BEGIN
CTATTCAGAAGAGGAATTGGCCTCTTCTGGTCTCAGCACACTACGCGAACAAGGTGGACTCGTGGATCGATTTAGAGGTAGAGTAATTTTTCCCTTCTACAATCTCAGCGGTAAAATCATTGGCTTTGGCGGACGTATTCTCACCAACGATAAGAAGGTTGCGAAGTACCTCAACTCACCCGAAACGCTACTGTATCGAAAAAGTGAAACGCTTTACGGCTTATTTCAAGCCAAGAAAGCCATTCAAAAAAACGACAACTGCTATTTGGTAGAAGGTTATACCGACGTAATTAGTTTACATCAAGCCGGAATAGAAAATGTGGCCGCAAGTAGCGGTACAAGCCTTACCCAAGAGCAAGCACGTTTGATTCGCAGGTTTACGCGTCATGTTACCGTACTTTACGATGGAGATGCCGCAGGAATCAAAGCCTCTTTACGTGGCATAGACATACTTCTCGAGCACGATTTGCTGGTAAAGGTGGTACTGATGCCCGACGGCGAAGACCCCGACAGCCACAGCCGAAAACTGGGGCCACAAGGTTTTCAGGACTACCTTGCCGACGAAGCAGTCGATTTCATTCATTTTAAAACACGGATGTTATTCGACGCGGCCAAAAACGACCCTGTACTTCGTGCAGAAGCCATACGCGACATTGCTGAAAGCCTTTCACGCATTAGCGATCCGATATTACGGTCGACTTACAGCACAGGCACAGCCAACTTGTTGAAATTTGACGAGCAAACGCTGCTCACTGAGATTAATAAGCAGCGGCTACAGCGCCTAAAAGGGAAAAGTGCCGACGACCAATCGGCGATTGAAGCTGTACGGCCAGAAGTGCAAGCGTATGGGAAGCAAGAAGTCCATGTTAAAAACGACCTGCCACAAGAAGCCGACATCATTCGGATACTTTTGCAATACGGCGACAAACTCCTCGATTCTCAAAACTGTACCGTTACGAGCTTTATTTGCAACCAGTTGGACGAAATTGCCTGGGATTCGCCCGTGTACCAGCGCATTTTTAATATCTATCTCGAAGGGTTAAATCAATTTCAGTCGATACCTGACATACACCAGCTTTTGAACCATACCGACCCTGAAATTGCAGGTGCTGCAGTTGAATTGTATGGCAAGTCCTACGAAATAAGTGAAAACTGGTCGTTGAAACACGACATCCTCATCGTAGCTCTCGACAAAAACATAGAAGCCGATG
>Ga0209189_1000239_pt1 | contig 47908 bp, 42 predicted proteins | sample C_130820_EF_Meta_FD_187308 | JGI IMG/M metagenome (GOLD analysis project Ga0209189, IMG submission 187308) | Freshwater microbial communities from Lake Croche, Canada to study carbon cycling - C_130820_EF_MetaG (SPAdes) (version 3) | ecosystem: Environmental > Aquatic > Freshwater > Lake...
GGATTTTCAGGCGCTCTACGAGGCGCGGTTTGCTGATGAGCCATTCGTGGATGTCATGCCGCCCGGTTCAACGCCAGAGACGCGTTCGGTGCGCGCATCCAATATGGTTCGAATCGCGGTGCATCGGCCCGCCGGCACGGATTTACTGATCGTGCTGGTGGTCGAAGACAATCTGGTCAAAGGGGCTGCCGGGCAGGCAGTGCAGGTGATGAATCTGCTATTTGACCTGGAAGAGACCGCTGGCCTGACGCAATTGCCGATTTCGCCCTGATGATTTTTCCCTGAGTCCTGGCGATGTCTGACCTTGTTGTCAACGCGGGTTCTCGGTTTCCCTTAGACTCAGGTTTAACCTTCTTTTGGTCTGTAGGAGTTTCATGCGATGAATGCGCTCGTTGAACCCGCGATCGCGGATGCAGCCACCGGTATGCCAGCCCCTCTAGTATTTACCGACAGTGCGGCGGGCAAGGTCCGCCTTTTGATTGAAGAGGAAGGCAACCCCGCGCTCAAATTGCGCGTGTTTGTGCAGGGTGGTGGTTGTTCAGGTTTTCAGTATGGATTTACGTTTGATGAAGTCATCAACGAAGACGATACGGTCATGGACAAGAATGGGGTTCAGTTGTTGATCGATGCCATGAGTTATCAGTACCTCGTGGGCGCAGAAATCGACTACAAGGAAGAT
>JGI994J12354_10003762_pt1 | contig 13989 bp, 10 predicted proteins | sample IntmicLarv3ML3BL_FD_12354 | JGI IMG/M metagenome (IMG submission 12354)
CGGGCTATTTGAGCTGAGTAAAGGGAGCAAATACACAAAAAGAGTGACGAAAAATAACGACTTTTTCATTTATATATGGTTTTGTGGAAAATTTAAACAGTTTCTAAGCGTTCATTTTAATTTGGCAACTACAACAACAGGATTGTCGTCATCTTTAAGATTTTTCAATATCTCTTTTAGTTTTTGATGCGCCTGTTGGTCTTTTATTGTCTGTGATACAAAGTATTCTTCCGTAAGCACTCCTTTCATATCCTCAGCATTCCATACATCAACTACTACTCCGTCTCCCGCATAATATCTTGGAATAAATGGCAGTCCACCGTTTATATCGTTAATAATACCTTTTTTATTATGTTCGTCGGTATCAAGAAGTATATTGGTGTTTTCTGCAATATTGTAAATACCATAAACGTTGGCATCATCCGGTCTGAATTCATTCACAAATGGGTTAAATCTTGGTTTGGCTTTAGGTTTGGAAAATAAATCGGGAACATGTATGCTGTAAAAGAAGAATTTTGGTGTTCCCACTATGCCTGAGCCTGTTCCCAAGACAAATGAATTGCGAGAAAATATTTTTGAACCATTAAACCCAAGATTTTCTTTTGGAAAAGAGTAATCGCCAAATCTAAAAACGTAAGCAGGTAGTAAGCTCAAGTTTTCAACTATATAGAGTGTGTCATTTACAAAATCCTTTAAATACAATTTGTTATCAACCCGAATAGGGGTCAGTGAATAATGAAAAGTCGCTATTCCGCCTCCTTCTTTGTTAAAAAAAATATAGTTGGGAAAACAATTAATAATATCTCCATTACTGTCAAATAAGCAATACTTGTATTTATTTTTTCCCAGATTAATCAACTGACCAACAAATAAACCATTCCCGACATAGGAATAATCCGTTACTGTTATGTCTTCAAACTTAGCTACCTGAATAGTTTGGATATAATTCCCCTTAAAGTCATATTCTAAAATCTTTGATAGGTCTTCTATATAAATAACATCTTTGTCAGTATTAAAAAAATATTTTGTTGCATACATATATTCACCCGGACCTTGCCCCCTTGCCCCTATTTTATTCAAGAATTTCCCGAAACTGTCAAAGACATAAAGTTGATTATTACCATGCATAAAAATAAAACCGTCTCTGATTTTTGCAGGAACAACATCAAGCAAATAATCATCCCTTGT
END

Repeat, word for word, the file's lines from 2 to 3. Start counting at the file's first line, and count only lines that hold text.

>Ga0209189_1000239_pt1 | contig 47908 bp, 42 predicted proteins | sample C_130820_EF_Meta_FD_187308 | JGI IMG/M metagenome (GOLD analysis project Ga0209189, IMG submission 187308) | Freshwater microbial communities from Lake Croche, Canada to study carbon cycling - C_130820_EF_MetaG (SPAdes) (version 3) | ecosystem: Environmental > Aquatic > Freshwater > Lake...
GGATTTTCAGGCGCTCTACGAGGCGCGGTTTGCTGATGAGCCATTCGTGGATGTCATGCCGCCCGGTTCAACGCCAGAGACGCGTTCGGTGCGCGCATCCAATATGGTTCGAATCGCGGTGCATCGGCCCGCCGGCACGGATTTACTGATCGTGCTGGTGGTCGAAGACAATCTGGTCAAAGGGGCTGCCGGGCAGGCAGTGCAGGTGATGAATCTGCTATTTGACCTGGAAGAGACCGCTGGCCTGACGCAATTGCCGATTTCGCCCTGATGATTTTTCCCTGAGTCCTGGCGATGTCTGACCTTGTTGTCAACGCGGGTTCTCGGTTTCCCTTAGACTCAGGTTTAACCTTCTTTTGGTCTGTAGGAGTTTCATGCGATGAATGCGCTCGTTGAACCCGCGATCGCGGATGCAGCCACCGGTATGCCAGCCCCTCTAGTATTTACCGACAGTGCGGCGGGCAAGGTCCGCCTTTTGATTGAAGAGGAAGGCAACCCCGCGCTCAAATTGCGCGTGTTTGTGCAGGGTGGTGGTTGTTCAGGTTTTCAGTATGGATTTACGTTTGATGAAGTCATCAACGAAGACGATACGGTCATGGACAAGAATGGGGTTCAGTTGTTGATCGATGCCATGAGTTATCAGTACCTCGTGGGCGCAGAAATCGACTACAAGGAAGAT